As November passes, the SSM celebrates its first anniversary. It is remarkable the speed with which the new supervisory framework has been established. Building on the groundwork done by the Asset Quality Review (AQR) and the stress test exercise, arguably, a new rigor has been brought to supervision of European banks.
One year of the Single Supervisory Mechanism (SSM) is not enough time to feel comfortable and familiar with the new supervisory approach of the European Central Bank (ECB). Nevertheless, the outline of their approach: data focused supervision; forward looking challenges of business strategy; critical assessment of the overall governance framework; a preference for onsite supervision as well as the desire to deliver a harmonized Supervisory Review and Evaluation Process (SREP) process across Europe; are clear.
As the intensity of supervision rises, banks need to spend more resources to ensure that the engagement with SSM supervisors is of the highest quality, as the intensity of supervision rises. Many have appointed a dedicated SSM Manager to ensure focus on the overall regulatory relationship. Not only do additional resources need to be devoted to regulatory reporting and compliance, but institutions must be able to clearly demonstrate the importance of high quality regulatory engagement shared by all areas of the bank. The ECB expects to have a multi-stranded relationship with individuals across all areas of a bank, engaging with multiple stakeholders throughout the business, with the expectation that they should understand the underlying issues and the ECB policies. In addition, banks must show that regulation is a core part of the business strategy and crucially that the Board is engaged in these discussions – in areas ranging from business model decisions, strategic business initiatives to legal entity structure and IT strategy.
The main changes KPMG member firms have observed in the first year for banks stem from two sources: first, development of new supervisory methodologies and the associated data demands; and second, changes in the supervisory approach itself and how supervisors are deployed.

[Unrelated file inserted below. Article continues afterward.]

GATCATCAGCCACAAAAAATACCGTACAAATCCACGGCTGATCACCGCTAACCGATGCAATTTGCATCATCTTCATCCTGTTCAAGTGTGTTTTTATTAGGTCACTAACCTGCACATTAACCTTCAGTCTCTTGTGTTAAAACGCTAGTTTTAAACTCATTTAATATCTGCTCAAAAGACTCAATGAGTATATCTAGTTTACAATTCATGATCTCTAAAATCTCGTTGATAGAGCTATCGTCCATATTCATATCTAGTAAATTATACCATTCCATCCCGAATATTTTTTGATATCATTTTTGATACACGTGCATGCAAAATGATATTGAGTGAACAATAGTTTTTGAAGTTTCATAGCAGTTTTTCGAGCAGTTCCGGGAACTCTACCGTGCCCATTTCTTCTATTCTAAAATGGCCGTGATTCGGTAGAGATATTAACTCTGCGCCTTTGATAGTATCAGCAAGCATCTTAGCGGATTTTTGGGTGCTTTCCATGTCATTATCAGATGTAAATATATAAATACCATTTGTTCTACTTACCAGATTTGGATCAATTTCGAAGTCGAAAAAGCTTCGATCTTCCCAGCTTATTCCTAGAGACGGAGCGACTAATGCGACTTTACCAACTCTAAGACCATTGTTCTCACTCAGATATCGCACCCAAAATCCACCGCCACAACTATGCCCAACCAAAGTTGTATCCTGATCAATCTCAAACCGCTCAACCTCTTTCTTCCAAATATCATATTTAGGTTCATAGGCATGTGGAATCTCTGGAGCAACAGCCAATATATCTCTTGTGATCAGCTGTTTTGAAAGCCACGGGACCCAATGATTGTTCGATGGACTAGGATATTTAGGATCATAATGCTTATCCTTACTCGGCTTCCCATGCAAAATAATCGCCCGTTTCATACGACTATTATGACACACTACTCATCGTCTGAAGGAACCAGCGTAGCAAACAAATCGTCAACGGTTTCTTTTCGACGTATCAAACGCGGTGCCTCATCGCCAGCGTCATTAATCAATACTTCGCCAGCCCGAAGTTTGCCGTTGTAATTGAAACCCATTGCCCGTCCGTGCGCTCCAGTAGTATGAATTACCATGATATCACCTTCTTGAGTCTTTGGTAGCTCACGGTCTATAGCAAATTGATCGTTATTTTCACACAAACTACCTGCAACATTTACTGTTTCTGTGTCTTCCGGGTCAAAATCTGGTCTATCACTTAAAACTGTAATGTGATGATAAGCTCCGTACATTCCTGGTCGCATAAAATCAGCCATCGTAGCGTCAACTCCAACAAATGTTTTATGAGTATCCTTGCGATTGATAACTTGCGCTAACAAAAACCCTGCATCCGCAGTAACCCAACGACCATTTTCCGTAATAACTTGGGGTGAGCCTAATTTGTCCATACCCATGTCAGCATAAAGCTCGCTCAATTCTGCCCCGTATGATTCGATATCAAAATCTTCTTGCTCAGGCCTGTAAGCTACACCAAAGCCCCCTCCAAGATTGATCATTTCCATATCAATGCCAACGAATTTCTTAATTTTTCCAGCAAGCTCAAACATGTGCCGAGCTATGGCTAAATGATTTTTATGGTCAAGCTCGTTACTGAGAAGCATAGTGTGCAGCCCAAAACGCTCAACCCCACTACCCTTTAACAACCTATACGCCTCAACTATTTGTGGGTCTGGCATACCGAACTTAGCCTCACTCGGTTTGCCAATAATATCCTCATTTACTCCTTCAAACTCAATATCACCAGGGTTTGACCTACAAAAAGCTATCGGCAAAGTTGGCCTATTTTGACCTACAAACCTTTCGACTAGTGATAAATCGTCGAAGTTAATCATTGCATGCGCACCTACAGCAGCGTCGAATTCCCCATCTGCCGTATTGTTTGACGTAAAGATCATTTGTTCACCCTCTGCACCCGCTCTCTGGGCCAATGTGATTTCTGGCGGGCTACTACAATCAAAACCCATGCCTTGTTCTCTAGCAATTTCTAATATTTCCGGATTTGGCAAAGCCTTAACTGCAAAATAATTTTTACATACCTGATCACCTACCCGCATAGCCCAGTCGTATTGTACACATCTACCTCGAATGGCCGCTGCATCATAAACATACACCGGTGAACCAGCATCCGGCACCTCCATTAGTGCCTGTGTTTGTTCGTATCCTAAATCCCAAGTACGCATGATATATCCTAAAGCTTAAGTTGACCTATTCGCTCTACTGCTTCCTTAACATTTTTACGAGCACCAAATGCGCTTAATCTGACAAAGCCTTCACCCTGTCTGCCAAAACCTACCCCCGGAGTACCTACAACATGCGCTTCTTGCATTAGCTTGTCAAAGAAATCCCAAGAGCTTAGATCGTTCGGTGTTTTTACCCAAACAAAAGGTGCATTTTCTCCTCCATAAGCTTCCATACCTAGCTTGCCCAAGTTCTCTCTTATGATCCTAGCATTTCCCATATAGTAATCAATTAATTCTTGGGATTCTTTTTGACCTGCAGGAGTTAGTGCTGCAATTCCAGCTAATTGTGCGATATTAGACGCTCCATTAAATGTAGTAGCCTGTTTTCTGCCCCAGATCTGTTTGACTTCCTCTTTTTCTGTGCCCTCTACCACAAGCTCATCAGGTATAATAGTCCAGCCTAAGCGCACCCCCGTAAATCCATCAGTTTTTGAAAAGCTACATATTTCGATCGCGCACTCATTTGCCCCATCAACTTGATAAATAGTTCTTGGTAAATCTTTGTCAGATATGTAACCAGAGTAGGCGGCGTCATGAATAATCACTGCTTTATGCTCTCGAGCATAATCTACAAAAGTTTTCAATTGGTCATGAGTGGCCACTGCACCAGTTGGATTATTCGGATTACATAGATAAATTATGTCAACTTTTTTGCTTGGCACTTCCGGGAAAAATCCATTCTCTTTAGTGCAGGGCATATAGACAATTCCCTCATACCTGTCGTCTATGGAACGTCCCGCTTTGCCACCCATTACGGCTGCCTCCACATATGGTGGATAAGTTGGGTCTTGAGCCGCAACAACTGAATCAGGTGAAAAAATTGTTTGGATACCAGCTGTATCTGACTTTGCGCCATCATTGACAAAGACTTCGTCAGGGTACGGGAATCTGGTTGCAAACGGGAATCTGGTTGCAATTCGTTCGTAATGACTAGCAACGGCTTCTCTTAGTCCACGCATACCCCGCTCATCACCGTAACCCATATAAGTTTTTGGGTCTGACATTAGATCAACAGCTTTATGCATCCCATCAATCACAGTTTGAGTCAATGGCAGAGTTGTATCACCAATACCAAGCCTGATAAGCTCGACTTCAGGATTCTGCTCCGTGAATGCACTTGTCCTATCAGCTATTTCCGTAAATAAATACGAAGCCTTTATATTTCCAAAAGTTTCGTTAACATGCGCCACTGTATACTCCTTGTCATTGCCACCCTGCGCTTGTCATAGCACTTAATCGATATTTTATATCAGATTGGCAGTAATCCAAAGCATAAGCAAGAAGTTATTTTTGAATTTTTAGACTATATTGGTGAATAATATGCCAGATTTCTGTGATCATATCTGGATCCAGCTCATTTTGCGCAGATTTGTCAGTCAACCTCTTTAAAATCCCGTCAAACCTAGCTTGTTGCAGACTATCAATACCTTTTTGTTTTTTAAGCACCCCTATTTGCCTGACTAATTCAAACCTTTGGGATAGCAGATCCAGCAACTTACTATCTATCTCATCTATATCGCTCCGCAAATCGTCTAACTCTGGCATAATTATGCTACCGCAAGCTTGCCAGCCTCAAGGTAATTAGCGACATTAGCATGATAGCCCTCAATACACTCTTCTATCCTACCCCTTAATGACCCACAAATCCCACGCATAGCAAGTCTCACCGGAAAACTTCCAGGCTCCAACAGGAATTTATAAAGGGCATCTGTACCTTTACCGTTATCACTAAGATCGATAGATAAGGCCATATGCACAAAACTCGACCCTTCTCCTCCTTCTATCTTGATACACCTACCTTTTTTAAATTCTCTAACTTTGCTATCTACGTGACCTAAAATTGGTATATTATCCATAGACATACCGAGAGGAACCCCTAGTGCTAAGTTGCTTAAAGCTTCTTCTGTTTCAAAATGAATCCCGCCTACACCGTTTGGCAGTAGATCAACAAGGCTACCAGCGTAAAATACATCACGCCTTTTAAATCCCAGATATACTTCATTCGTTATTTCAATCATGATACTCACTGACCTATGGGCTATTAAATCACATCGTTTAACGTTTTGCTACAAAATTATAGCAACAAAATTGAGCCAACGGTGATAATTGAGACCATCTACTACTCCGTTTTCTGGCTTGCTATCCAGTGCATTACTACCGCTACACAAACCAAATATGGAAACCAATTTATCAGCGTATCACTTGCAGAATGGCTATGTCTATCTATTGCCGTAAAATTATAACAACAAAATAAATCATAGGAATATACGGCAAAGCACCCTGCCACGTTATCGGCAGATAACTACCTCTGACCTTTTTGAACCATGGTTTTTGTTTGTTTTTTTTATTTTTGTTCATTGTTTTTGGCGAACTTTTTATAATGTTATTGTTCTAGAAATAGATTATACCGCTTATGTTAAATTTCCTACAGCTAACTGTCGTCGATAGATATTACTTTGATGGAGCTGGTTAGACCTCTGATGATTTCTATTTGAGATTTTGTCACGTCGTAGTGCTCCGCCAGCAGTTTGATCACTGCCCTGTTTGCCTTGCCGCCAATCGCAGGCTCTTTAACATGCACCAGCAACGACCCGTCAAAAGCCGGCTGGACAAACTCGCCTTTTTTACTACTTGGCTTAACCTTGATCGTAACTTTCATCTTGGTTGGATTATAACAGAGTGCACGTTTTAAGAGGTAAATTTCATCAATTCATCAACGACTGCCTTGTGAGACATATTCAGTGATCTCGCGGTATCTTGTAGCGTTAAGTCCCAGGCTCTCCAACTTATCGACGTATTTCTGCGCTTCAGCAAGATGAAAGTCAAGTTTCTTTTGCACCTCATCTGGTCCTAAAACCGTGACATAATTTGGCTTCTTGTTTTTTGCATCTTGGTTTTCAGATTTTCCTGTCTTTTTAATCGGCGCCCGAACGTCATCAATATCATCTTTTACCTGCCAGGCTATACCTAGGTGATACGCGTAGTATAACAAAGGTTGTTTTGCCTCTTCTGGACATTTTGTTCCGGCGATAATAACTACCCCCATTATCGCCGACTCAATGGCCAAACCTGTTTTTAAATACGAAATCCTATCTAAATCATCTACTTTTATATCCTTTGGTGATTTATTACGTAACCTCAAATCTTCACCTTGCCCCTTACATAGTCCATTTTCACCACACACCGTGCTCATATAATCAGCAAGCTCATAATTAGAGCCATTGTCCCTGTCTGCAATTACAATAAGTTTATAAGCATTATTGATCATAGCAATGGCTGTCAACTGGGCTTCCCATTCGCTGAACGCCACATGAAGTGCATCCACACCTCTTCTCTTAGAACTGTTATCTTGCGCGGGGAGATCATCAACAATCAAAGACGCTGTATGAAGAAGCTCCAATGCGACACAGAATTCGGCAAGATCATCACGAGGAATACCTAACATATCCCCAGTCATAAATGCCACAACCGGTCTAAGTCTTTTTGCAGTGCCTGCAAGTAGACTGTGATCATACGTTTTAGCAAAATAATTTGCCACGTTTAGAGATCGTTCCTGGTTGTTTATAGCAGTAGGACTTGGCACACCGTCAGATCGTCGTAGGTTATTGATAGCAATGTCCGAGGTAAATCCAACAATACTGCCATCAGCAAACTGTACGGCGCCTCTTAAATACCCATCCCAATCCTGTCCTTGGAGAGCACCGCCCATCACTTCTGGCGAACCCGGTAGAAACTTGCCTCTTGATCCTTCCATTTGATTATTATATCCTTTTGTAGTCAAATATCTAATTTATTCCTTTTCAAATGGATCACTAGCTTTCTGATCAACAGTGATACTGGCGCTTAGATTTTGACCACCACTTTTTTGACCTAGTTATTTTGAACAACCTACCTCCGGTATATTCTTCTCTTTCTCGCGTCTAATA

The prime example of a methodological change is the new SREP process. Here, the ECB have introduced a more formal SREP process that is explicitly linked to a formal data gathering exercise known as the Short Term Exercise, targeting a harmonized process for all SSM banks. Ultimately, scores for the four SREP pillars are calculated and combined to give a SREP score that influences the overall minimum capital holding required. A by-product of this approach has been extensive ECB reporting requirements on all aspects of the banks' business. This focus from the ECB challenges the IT and Data architecture of many banks.
A prime example of the second source of change is the increased deployment of supervisors onsite. Banks have seen longer and more intrusive onsite supervision. There has also been more extensive use of interviews with senior levels within the banks and more challenge of a bank’s business model and strategy. Selected thematic reviews across the Eurozone have also been undertaken including topics such as leveraged finance, cyber security and governance. The output of these reviews will set the supervisory agenda for next year.
KPMG’s Financial Services Regulatory Centers of Excellence can provide insights into the implications of the raft of regulatory change.
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